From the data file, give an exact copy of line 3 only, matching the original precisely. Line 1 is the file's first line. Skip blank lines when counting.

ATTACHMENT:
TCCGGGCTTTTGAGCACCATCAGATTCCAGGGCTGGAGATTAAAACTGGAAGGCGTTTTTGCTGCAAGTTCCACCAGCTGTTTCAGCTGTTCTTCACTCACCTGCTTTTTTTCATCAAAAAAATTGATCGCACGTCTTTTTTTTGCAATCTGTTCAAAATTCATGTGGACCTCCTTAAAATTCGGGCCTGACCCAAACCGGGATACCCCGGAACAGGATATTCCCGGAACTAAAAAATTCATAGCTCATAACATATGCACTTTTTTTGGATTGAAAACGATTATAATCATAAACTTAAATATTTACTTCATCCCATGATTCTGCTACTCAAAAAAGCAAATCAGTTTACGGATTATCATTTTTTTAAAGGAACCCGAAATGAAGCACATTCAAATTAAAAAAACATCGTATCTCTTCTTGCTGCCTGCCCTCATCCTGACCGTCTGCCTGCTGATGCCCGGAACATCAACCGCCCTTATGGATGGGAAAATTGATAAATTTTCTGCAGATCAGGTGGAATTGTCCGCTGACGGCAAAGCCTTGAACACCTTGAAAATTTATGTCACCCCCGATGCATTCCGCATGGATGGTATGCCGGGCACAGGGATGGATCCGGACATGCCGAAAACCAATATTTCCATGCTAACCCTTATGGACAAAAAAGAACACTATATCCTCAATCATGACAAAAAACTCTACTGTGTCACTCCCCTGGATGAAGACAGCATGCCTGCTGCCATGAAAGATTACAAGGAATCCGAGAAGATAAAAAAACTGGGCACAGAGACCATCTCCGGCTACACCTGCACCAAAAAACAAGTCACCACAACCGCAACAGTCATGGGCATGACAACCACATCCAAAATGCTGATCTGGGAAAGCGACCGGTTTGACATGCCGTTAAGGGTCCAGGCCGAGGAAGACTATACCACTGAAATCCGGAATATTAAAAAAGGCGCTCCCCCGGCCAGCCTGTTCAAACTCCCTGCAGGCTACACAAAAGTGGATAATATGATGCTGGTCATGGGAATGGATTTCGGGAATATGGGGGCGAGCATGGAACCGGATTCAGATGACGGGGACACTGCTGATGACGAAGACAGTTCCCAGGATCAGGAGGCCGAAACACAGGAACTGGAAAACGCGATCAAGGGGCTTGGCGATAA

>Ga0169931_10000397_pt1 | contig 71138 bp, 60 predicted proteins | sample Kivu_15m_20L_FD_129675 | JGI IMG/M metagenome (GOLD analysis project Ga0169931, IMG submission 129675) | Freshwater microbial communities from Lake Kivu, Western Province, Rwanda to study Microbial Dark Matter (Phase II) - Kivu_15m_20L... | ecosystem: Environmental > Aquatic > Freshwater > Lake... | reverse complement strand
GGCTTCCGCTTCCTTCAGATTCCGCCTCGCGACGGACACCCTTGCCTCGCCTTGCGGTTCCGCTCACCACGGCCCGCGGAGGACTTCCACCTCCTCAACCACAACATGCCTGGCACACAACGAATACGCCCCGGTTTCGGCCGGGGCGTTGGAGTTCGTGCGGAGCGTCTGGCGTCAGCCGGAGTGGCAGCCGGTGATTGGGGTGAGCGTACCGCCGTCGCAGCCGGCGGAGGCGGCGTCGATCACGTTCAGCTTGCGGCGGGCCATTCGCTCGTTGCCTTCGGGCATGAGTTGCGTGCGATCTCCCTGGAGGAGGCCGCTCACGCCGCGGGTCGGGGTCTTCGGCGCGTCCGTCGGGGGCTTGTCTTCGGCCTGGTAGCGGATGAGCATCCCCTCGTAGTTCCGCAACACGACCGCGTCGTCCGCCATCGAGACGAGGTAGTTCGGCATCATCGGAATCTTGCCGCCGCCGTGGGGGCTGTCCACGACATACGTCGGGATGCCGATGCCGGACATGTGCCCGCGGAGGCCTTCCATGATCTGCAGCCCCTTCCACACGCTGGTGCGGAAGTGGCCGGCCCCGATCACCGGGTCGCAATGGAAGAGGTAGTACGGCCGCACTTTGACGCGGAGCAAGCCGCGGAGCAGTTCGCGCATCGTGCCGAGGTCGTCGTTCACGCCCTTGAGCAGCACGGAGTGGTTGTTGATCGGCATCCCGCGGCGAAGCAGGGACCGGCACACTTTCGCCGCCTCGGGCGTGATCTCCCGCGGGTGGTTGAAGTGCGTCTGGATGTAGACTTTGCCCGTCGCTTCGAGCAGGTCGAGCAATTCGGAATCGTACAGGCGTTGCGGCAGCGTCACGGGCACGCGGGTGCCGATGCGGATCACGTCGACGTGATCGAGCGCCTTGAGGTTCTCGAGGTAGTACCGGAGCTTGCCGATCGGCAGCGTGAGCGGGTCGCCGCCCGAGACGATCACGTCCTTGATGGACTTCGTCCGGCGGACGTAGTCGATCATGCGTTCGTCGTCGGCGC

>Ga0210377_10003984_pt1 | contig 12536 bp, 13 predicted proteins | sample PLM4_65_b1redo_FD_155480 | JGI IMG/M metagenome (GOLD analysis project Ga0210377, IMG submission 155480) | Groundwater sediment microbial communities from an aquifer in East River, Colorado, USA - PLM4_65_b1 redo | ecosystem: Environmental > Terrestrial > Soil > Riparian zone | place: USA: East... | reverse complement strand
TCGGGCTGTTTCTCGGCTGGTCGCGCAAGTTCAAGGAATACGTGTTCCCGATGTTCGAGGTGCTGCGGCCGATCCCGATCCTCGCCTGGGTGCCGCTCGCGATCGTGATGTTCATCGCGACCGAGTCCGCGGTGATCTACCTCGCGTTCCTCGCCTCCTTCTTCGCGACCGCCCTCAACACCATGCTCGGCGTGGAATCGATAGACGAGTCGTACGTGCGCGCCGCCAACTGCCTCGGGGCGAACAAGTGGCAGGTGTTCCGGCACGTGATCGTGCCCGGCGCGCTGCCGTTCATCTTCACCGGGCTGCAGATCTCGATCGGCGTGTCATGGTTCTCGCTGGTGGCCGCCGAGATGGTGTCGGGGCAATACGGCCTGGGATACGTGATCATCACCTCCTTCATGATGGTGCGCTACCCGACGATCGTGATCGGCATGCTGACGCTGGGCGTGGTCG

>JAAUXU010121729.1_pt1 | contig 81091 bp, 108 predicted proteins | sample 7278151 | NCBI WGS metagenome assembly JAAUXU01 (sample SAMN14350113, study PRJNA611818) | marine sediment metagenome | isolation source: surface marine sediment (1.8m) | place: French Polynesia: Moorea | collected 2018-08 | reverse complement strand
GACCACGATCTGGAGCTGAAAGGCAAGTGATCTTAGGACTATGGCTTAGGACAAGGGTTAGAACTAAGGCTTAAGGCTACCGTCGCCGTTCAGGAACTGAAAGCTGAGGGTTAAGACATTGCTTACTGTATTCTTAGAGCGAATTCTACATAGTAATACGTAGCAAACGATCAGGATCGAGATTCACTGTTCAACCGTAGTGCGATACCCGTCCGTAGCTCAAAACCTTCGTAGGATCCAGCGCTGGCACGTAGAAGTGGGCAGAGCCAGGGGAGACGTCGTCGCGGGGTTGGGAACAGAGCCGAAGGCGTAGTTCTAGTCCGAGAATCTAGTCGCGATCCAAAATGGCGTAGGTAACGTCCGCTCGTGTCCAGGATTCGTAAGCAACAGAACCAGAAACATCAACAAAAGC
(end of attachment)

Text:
GGCTTCCGCTTCCTTCAGATTCCGCCTCGCGACGGACACCCTTGCCTCGCCTTGCGGTTCCGCTCACCACGGCCCGCGGAGGACTTCCACCTCCTCAACCACAACATGCCTGGCACACAACGAATACGCCCCGGTTTCGGCCGGGGCGTTGGAGTTCGTGCGGAGCGTCTGGCGTCAGCCGGAGTGGCAGCCGGTGATTGGGGTGAGCGTACCGCCGTCGCAGCCGGCGGAGGCGGCGTCGATCACGTTCAGCTTGCGGCGGGCCATTCGCTCGTTGCCTTCGGGCATGAGTTGCGTGCGATCTCCCTGGAGGAGGCCGCTCACGCCGCGGGTCGGGGTCTTCGGCGCGTCCGTCGGGGGCTTGTCTTCGGCCTGGTAGCGGATGAGCATCCCCTCGTAGTTCCGCAACACGACCGCGTCGTCCGCCATCGAGACGAGGTAGTTCGGCATCATCGGAATCTTGCCGCCGCCGTGGGGGCTGTCCACGACATACGTCGGGATGCCGATGCCGGACATGTGCCCGCGGAGGCCTTCCATGATCTGCAGCCCCTTCCACACGCTGGTGCGGAAGTGGCCGGCCCCGATCACCGGGTCGCAATGGAAGAGGTAGTACGGCCGCACTTTGACGCGGAGCAAGCCGCGGAGCAGTTCGCGCATCGTGCCGAGGTCGTCGTTCACGCCCTTGAGCAGCACGGAGTGGTTGTTGATCGGCATCCCGCGGCGAAGCAGGGACCGGCACACTTTCGCCGCCTCGGGCGTGATCTCCCGCGGGTGGTTGAAGTGCGTCTGGATGTAGACTTTGCCCGTCGCTTCGAGCAGGTCGAGCAATTCGGAATCGTACAGGCGTTGCGGCAGCGTCACGGGCACGCGGGTGCCGATGCGGATCACGTCGACGTGATCGAGCGCCTTGAGGTTCTCGAGGTAGTACCGGAGCTTGCCGATCGGCAGCGTGAGCGGGTCGCCGCCCGAGACGATCACGTCCTTGATGGACTTCGTCCGGCGGACGTAGTCGATCATGCGTTCGTCGTCGGCGC